Hugh McColl, a community banker? Far from it, but that didn't stop the flagship bank of his $187 billion-asset NationsBank Corp. from joining the Community Bankers Association of North Carolina.
Up until a few months ago, the largest institution in the trade group had just $500 million of assets, about 375 times smaller than the Charlotte-based colossus.
"We wanted their input and their view of the world, and quite frankly we have common interests on a lot of things when we go to the General Assembly," said Peter Keber, state government relations officer at NationsBank, explaining the bank's decision.
The trade group opened its membership to the state's larger banks last February after merger talks with the North Carolina Bankers Association collapsed.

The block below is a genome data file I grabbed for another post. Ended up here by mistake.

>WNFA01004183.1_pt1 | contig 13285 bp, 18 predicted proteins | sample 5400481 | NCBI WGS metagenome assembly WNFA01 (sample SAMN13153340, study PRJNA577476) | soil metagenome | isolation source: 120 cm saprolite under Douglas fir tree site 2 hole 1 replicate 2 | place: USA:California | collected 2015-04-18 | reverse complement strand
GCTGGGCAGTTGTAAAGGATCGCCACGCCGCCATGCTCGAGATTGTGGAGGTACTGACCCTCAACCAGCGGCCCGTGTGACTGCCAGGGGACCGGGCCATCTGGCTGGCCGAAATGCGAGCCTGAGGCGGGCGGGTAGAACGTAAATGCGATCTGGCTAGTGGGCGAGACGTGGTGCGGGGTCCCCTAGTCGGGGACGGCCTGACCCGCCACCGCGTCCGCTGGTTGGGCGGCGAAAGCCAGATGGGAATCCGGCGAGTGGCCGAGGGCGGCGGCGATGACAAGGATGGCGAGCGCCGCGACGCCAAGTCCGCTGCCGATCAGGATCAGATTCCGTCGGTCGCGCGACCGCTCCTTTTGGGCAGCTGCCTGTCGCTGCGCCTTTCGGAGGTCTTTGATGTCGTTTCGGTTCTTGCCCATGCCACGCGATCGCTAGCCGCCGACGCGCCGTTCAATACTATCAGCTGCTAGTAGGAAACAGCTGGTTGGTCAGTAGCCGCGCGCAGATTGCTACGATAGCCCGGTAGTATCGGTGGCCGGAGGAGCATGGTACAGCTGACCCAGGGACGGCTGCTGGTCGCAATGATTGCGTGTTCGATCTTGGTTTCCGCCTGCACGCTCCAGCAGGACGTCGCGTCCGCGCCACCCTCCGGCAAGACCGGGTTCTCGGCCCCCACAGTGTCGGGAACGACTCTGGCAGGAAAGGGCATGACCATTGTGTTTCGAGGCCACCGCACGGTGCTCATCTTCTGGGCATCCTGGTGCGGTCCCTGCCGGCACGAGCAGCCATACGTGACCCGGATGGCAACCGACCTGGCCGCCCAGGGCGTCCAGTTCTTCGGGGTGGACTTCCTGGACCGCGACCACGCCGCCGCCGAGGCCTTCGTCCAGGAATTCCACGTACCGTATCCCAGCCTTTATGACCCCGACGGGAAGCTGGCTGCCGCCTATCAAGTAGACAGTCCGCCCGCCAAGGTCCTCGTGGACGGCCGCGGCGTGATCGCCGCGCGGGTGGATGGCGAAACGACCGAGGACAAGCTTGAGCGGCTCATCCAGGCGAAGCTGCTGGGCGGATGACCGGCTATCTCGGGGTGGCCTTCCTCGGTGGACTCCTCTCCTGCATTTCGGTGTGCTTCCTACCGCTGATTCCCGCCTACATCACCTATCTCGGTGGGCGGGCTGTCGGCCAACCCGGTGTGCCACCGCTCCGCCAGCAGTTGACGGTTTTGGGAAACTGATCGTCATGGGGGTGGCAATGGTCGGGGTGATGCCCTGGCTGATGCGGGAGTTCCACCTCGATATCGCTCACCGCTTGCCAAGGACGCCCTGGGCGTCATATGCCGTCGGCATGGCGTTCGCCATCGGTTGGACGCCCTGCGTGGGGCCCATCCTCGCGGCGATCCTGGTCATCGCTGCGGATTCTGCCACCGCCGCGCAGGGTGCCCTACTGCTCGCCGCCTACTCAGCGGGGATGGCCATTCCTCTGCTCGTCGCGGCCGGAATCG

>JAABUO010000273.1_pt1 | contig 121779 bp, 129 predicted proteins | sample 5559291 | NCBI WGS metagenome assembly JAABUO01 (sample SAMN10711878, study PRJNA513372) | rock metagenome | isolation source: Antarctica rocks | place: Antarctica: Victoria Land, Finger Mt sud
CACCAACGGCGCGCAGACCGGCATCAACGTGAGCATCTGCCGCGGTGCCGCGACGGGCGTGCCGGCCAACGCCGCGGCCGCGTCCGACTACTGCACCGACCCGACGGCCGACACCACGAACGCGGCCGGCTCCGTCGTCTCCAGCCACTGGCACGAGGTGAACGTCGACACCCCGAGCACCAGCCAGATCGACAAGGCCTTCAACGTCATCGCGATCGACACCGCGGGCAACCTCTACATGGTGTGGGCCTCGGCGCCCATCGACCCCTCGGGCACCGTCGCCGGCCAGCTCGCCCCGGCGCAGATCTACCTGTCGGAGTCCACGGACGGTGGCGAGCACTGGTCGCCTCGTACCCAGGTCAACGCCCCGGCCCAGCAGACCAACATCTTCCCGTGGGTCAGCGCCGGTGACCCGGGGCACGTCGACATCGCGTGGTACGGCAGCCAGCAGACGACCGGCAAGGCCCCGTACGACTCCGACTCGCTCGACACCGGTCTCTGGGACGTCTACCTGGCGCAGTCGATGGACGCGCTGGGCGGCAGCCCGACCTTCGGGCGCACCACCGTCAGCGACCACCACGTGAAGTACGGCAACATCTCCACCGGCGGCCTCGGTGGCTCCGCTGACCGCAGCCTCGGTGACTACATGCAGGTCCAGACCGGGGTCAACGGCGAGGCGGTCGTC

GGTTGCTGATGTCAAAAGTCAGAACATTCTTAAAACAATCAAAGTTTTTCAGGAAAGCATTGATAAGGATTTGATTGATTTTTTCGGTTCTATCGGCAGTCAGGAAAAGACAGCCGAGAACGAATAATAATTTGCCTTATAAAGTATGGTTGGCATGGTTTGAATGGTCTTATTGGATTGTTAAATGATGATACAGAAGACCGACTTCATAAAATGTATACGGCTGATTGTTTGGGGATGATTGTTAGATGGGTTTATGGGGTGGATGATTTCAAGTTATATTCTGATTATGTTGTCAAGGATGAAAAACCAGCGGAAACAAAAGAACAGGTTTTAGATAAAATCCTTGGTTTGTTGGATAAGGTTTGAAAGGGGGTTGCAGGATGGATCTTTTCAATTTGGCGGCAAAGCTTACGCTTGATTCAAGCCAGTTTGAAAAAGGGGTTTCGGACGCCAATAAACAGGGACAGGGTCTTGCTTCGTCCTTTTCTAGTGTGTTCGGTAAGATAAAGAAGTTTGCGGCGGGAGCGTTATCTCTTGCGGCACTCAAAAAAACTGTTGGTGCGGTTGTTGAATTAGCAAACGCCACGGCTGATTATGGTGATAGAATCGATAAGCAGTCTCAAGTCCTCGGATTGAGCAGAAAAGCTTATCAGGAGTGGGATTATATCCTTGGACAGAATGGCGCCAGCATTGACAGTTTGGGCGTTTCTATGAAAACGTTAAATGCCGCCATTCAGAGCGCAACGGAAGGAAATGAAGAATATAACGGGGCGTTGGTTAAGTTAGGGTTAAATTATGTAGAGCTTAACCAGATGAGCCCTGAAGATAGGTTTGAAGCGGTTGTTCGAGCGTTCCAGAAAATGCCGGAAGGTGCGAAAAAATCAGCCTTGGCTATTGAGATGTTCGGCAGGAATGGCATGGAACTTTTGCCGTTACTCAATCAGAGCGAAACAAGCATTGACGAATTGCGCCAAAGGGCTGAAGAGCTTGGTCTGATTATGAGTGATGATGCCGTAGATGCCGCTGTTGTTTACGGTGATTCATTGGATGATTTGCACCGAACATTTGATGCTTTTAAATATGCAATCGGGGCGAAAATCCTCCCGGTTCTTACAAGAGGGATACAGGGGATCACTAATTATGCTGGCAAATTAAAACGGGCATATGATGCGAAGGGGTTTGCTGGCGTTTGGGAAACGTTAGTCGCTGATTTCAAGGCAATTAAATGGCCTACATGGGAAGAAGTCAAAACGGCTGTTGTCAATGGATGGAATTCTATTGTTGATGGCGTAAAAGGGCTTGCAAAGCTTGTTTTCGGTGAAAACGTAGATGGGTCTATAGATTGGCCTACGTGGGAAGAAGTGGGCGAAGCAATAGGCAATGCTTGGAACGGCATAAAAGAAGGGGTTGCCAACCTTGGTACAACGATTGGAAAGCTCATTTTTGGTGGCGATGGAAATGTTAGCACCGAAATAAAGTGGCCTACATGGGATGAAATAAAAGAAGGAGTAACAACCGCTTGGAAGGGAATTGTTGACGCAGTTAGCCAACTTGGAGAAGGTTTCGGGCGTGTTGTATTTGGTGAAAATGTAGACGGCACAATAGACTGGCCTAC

In addition to information on bank hours and services, Homeland Bankshares' Internet site offers browsers a little culture: a collection of Iowa artwork.
The Waterloo-based bank company has had local art on display in its offices since 1976, so the World Wide Web was the next logical step.
The art either was created in the state or by artists born or educated in Iowa. Six works now are shown on the $1.2 billion-asset company's home page, and 11 more are available from an archive. Homeland said it would rotate its displays, "just as in a museum."
Connecticut's lawyers - and their down and out clients - love People's Bank.
The Bridgeport-based thrift was honored recently by the Connecticut Bar Foundation for consistently paying the highest interest rate on lawyers' trust accounts.
Under the Interest on Lawyers Trust Accounts, or IOLTA, program administered by the foundation, interest earned on escrow accounts is distributed to legal services programs for low-income residents.
While other banks have cut escrow rates to less than 1.5%, People's has consistently paid 2.5%, generating an additional $125,000 for IOLTA funds.